Psychologists have demonstrated increased interest in understanding the factors that come into play for people to admire and like others. The general consensus is that people have different conceptualizations of what they find attractive, hence the need to understand how they arrive at decisions on what is admirable or not (Body, Main).
Attraction is defined as the “desire or inclination to approach another individual or object” (Body, Main). The variables that will be discussed in this section include physical beauty, similarity, proximity, and familiarity.
Physical beauty is described as the extent to which an individual’s physical characteristics are perceived by others as aesthetically attractive or desirable (Body, Main). Research on physical beauty has found that physically attractive individuals are not only perceived as more likeable and friendly, but are also favored more in work contexts than less attractive individuals.
Some physical beauty characteristics such as facial symmetry and waist-to-hip ratio are associated with attractiveness, good personality traits and successful life outcomes, though researchers are yet to validate some of these perceptions (Body, Main). For example, people find women with a balanced facial composition more attractive and knowledgeable than those with unbalanced composition despite research showing that facial symmetry and cognition are not related.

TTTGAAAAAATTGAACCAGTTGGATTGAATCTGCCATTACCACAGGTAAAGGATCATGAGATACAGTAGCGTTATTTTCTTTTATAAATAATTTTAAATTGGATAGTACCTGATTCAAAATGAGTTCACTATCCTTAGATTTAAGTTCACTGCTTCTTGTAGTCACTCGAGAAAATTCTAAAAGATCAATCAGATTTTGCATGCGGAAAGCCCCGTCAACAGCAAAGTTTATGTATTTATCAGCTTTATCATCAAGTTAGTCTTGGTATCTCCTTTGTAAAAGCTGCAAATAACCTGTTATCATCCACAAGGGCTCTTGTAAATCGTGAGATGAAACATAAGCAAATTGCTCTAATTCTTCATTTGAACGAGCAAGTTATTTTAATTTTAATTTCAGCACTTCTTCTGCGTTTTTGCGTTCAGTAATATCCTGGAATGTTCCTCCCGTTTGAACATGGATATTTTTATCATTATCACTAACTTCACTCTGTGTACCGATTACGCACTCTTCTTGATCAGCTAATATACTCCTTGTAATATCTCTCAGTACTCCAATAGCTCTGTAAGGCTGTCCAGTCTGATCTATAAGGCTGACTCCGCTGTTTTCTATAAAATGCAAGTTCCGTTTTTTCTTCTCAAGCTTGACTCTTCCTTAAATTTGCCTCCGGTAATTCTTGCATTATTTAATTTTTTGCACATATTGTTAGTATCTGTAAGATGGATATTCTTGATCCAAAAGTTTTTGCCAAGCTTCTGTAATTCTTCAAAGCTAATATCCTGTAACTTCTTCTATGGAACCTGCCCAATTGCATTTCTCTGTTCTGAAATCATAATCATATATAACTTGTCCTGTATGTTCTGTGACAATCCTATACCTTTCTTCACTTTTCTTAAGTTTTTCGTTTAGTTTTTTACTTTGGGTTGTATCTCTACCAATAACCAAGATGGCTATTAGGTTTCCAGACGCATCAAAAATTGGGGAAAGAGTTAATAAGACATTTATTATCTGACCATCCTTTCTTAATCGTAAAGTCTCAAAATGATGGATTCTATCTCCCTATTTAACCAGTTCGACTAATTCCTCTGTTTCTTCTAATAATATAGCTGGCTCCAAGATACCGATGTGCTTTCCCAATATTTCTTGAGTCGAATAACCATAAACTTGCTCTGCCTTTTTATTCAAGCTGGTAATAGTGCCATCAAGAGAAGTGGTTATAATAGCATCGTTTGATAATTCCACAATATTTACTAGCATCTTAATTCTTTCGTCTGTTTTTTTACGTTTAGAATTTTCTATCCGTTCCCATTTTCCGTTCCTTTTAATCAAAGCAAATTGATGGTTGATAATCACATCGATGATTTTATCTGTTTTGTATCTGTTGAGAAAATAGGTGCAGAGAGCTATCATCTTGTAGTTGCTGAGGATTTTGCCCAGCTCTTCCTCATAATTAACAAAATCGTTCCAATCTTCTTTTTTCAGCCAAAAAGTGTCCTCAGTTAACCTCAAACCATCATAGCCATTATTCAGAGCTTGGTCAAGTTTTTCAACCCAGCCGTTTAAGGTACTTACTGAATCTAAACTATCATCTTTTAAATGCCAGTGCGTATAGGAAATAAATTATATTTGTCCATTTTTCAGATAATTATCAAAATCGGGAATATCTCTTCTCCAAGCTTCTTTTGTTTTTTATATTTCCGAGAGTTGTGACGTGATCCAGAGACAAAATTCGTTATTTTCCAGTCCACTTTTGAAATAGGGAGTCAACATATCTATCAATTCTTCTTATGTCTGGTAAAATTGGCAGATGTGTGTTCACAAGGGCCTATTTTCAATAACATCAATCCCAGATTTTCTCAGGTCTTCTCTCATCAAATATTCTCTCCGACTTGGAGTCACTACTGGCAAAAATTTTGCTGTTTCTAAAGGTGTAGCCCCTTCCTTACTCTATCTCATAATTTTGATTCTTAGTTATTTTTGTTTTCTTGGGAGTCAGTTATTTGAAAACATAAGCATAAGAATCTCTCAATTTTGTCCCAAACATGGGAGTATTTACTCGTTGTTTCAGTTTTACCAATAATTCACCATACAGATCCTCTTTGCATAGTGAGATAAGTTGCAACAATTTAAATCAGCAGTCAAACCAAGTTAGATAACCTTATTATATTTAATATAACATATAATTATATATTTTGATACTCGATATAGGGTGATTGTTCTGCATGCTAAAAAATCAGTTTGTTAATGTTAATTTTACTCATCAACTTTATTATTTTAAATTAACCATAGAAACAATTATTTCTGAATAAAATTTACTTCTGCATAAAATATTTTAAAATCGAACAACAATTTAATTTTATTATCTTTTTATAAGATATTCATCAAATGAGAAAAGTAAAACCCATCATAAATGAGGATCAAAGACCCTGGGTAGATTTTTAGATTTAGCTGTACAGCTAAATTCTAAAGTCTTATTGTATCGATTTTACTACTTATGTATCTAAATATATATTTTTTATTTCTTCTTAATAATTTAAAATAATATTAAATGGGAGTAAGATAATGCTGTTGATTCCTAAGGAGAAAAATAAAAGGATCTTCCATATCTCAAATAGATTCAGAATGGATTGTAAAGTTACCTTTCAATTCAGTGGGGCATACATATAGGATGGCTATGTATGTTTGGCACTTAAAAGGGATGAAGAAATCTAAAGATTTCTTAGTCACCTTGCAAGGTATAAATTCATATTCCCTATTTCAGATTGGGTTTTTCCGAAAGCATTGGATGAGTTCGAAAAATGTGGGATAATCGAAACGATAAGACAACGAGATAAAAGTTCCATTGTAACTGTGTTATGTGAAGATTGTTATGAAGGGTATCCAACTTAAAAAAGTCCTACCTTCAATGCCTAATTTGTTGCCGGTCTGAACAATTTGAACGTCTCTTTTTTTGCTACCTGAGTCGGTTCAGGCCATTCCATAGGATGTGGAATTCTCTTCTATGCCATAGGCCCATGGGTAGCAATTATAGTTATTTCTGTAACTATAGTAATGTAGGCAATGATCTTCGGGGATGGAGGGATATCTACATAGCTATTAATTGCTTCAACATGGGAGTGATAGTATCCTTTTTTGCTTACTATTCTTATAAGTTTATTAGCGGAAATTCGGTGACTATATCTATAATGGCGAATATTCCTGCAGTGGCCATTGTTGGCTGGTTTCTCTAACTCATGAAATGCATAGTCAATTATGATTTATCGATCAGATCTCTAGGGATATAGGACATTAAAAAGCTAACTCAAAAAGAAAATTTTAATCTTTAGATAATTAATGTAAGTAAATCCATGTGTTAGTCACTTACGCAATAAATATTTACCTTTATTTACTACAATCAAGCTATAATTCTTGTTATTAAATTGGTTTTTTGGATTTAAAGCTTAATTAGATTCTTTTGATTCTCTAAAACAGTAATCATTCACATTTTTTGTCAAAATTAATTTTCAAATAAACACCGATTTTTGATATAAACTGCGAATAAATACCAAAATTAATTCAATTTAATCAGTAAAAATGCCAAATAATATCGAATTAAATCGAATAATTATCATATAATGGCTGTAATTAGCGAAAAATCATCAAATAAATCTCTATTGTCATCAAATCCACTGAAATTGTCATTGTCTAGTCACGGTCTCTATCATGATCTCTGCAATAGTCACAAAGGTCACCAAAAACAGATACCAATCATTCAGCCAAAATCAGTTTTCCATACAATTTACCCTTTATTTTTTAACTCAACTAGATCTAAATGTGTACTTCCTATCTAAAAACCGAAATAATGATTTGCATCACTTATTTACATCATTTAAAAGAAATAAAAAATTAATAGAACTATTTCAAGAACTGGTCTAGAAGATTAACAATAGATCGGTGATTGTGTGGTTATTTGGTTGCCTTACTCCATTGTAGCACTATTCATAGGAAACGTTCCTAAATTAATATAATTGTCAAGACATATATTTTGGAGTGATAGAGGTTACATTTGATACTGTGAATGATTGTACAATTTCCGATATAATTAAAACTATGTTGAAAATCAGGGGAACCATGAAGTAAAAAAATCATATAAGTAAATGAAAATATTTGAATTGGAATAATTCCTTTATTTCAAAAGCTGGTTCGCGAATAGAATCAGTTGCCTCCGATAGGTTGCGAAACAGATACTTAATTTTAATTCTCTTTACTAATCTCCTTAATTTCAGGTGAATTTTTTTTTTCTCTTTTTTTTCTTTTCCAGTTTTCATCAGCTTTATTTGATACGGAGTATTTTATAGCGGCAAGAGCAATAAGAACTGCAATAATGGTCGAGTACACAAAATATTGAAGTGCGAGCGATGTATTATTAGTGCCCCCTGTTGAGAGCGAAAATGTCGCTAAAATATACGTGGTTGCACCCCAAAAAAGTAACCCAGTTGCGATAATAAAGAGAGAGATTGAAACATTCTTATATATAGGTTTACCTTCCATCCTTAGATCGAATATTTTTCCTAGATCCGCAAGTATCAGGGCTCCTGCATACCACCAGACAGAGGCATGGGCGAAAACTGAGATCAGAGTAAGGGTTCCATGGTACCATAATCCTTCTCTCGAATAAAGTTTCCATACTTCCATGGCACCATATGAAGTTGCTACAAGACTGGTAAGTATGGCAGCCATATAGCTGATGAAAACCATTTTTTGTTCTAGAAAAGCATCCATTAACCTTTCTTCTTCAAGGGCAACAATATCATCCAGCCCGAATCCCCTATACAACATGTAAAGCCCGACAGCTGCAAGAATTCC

Similarity is described as any resemblance or likeness of character, values, or beliefs (Body, Main). Research is consistent that people show “stronger attraction to objectively similar others (i.e., actual similarity) that to those with whom they share fewer traits, beliefs, and/or attitudes.”
The similarity-attraction effect acknowledges that people tend to be attracted to strangers with whom they share similar values, attitudes, personality, interests and world views than to friends with whom they share few of these characteristics. Research has also found that perceived similarity is a strong predictor of romantic attraction than actual attraction, though actual similarity in external characteristics such as age and hairstyle is more predictive of preliminary desirability than likeness in psychological characteristics such as cleverness and confidence (Body, Main).
Proximity can be described as closeness in space, moment in time or affiliation, while familiarity is the status of demonstrating adequate knowledge or understanding about something. In proximity, research shows that people tend to be attracted to those who are near them due to factors such as convenience, familiarity, identity, availability, visibility, and comfort (Body, Main).